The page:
Talcum Powder and Ovarian Cancer

Many women use talcum powder for feminine hygiene. Because it is able to reduce friction and absorb moisture, it is often placed in the genital area and on sanitary pads to fight odor.

Talcum Powder and Ovarian Cancer

Many women use talcum powder for feminine hygiene. Because it is able to reduce friction and absorb moisture, it is often placed in the genital area and on sanitary pads to fight odor. Talcum powder is also used in baby powder to prevent diaper rash, and in cosmetic products such as face powders. The product has been a common household item for decades, but that does not guarantee its safety. In fact, there has been evidence since the 1970’s suggesting that talcum powder could be linked to ovarian cancer. These concerns have prompted some users to file lawsuits against Johnson & Johnson (J&J).

While research has not been conclusive, there have been multiple studies suggesting that the regular use of talcum powder in the genital area could increase the risk of ovarian cancer. According to the American Cancer Society, some suspect that the powder can trigger inflammation and, ultimately, cancer by traveling through the vagina, uterus and fallopian tubes. In fact, a head of the cosmetic industry has acknowledged that talc may be dangerous and could reach the ovaries. Despite this, there has been no public warning to alert consumers of this information.

Research Linking Talcum Powder to Ovarian Cancer

Some estimates find that one in five women regularly apply talc to their genitals. The use of J&J’s Shower to Shower body powder and Baby Powder has been popular, but there have also been longstanding concerns that it may increase the risk of ovarian cancer. These concerns were first highlighted in 1971, when researchers found talc particles in 75 percent of ovarian cancers. J&J’s medical director vehemently opposed this finding. However, the prestigious journal The Lancet later warned that “The potentially harmful effects of talc . . . in the ovary . . . should not be ignored.”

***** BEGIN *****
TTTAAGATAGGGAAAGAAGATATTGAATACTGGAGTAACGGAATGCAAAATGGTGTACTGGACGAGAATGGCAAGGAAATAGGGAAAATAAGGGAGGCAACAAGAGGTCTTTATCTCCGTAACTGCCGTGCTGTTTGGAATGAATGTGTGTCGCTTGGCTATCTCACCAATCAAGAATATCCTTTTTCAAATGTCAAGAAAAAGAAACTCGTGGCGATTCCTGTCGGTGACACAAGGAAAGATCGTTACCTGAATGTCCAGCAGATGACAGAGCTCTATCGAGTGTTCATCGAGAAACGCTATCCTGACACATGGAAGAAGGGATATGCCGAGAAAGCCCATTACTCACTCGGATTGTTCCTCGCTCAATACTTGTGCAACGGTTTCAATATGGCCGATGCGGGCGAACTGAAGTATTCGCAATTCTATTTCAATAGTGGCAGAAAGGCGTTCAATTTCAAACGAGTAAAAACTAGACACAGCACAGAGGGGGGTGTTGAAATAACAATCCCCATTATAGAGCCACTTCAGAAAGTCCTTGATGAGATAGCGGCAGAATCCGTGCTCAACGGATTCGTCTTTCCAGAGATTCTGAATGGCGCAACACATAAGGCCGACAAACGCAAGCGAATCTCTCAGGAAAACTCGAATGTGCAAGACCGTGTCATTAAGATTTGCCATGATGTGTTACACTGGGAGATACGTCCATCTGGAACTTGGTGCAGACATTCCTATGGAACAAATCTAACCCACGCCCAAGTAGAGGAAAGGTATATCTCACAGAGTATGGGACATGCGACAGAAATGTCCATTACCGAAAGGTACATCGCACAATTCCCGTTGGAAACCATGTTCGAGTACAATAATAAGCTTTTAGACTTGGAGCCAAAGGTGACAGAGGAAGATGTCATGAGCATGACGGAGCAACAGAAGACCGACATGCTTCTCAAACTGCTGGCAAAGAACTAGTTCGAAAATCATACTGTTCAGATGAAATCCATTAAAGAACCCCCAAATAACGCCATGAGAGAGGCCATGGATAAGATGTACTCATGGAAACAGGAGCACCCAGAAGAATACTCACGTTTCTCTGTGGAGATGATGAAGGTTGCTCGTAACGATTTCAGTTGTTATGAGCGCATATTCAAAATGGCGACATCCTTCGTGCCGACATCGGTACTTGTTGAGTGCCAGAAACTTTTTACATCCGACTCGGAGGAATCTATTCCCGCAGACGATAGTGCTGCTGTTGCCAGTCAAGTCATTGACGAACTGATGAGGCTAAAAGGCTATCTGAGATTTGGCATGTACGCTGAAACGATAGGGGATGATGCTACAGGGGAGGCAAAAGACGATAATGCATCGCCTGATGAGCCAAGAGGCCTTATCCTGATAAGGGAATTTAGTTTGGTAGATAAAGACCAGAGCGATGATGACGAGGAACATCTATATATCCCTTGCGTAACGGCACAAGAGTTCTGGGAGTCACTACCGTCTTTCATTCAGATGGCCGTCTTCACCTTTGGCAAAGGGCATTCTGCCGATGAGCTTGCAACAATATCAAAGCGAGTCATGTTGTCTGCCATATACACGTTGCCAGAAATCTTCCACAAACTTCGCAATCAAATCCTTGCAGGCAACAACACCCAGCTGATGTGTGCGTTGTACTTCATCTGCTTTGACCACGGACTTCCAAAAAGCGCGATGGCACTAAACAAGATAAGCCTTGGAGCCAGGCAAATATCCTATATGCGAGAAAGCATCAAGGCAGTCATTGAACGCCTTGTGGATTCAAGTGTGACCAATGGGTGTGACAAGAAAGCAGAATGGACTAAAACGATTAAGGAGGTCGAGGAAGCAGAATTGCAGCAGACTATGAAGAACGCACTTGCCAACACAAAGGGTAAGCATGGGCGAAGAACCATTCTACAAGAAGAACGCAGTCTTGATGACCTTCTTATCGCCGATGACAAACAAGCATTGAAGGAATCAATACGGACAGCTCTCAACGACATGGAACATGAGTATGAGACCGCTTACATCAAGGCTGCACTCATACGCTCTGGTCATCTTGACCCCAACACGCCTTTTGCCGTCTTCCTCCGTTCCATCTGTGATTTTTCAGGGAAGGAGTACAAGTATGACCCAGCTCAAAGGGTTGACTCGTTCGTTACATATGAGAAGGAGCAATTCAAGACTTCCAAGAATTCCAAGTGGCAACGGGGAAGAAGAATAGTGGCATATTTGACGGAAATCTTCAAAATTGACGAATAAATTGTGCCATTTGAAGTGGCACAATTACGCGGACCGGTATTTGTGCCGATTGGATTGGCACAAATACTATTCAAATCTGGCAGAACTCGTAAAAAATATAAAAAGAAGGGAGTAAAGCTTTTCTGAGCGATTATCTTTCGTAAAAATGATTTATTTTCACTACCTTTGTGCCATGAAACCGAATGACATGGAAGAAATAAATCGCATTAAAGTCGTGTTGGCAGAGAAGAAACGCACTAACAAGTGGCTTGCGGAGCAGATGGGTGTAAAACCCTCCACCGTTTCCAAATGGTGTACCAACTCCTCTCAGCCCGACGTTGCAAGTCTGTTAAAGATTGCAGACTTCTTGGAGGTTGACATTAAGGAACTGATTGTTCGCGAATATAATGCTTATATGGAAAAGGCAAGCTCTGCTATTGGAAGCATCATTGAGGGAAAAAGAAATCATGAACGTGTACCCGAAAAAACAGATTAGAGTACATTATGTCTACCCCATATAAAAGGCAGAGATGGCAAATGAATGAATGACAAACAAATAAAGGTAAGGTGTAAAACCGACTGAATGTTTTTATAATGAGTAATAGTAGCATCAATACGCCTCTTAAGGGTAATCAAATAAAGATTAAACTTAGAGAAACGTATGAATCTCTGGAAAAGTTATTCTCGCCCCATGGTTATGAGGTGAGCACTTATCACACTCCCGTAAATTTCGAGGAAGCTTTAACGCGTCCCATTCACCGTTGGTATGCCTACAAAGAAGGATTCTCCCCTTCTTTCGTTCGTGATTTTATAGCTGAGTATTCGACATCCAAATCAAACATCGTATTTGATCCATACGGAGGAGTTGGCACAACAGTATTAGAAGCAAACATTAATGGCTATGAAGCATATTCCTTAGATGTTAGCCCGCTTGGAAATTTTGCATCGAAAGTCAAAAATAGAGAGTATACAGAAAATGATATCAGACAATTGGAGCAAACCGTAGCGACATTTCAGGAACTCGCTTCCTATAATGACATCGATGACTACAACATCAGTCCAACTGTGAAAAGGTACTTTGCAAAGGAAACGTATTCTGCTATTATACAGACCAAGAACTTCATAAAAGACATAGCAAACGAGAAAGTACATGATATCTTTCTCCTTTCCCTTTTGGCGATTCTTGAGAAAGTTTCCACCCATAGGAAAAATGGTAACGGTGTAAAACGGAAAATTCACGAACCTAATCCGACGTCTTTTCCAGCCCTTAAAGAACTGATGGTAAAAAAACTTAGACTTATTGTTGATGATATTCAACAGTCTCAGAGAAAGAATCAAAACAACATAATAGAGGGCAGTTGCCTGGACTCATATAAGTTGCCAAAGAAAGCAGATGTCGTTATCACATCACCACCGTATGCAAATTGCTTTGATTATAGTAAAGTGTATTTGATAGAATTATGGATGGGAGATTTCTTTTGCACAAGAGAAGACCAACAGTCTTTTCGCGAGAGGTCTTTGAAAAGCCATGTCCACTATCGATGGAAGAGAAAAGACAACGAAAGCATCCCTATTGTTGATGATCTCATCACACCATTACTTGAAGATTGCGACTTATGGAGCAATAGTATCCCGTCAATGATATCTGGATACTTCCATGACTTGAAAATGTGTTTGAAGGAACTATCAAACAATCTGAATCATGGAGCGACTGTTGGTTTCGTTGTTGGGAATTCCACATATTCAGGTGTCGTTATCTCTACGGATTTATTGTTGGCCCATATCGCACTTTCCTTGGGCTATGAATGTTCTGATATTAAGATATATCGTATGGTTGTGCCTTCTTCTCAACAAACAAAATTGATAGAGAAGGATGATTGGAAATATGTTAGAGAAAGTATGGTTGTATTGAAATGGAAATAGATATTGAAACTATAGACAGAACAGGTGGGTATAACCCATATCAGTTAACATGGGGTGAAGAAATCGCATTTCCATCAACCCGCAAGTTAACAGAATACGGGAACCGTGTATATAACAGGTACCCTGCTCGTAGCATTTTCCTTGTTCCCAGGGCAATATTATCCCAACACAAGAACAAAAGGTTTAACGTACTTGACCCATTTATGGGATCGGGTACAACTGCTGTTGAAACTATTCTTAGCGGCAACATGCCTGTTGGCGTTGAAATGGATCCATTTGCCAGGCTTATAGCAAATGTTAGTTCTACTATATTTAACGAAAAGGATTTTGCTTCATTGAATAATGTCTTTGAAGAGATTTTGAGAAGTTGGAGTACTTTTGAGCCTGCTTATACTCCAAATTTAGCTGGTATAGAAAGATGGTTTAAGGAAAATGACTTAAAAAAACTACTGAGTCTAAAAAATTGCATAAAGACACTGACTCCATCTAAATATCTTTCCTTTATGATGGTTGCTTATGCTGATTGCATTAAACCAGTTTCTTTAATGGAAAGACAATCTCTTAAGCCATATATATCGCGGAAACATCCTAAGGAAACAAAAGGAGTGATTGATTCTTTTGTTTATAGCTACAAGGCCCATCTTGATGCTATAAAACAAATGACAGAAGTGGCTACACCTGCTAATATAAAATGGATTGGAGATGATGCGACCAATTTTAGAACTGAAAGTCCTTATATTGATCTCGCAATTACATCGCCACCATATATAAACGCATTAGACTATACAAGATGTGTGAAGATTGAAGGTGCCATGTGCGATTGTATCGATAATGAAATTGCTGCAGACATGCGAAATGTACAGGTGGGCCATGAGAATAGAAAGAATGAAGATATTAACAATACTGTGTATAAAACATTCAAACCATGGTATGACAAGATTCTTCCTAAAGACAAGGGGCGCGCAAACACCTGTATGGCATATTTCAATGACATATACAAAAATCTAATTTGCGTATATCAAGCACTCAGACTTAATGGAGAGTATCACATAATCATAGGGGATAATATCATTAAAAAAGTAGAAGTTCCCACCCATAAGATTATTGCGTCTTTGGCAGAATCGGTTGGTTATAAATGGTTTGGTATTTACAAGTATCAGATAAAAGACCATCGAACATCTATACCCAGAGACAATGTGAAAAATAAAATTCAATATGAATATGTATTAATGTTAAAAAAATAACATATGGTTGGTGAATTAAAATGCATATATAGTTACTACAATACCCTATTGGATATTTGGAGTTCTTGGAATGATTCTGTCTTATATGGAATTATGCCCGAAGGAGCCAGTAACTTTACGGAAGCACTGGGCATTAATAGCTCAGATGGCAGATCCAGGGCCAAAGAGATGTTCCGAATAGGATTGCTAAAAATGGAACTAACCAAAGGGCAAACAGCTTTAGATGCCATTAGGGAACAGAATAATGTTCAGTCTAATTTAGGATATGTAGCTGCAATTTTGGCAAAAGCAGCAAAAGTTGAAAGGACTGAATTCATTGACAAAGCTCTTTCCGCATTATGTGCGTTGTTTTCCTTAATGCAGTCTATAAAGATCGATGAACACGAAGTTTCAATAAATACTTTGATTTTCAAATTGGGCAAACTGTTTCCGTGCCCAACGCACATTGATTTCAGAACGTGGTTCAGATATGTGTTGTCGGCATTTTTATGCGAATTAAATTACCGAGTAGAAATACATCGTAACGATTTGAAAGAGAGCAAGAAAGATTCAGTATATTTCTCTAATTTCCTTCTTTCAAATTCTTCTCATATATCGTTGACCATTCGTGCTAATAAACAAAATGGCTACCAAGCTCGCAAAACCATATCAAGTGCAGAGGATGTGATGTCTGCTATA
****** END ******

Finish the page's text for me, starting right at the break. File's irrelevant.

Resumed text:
The journal Cancer published a study in 1982 showing a three-fold increased risk of ovarian cancer among women who used talcum powder on sanitary napkins compared to those who did not. The link between talcum powder and ovarian cancer was highlighted again in a 1992 study published in the journal Obstetrics and Gynecology; researchers found that the product was linked to three-fold increased risk of ovarian cancer. A number of other studies were published analyzing this risk. In one sample study, researchers found that talc could reach the fallopian tubes in as little as 30 minutes.

In 2003, the journal Anticancer Research published a meta-analysis showing a 33 percent increased risk of ovarian cancer. The analysis looked at 16 studies including a total of 11,933 women.

The journal Cancer Prevention Research published a study in June 2013 showing that women were 20 to 30 percent more likely to develop ovarian cancer if they used talcum powder compared to those who did not. Researchers analyzed data from 2,000 women who used talc for feminine hygiene, and found that “Genital powder use was associated with a modest increased risk of epithelial ovarian cancer (odds ratio 1.24, 95% confidence interval 1.15-1.33) relative to women who never used powder. Risk was elevated for invasive serous (1.20, 1.09-1.32), endometrioid (1.22, 1.04-1.43), and clear cell (1.24, 1.01-1.52) tumors, and for borderline serous tumors (1.46, 1.24-1.72). Among genital powder users, we observed no significant trend (p=0.17) in risk with increasing number of lifetime applications (assessed in quartiles). We noted no increase in risk among women who only reported non-genital powder use. In summary, genital powder use is a modifiable exposure associated with small-
to-moderate increases in risk of most histologic subtypes of epithelial ovarian cancer.”

The risks associated with the use of talc have even been acknowledged by the cosmetic industry. In 2002, Cosmetic Toiletry and Fragrance Association president Edward Kavanaugh recognized that talc “can reach the human ovaries” and potentially cause harm. Despite this, no warning has ever been issued to the public.

Lawsuits over Talcum Powder and Ovarian Cancer

There have been multiple legal actions involving talcum powder and its link to ovarian cancer. In September 2013, the Mississippi Attorney General’s Office launched an investigation into Johnson & Johnson’s marketing practices of the products. In an effort to determine if the company promoted talcum powder for feminine hygiene, the office issued a subpoena.

In 2014, two class action lawsuits were filed against J&J in 2014 alleging that its Baby Powder and Shower to Shower products were to blame for certain cases of ovarian cancer.

In October 2013, a regular talcum powder user won her case against J&J over the product. She developed ovarian cancer after using Shower to Shower for over 30 years. A South Dakota jury found that the company failed to warn about the risk of ovarian cancer associated with talcum powder. Her cancerous tissue was analyzed by three doctors under an electron microscope; they determined that talcum powder caused her
cancer. Daniel Cramer of Harvard University was one of these three doctors, and testified during trial that talcum powder probably results in 10,000
cases of ovarian cancer each year. Dr. Cramer has been investigating the link between talcum powder and ovarian cancer for over three decades.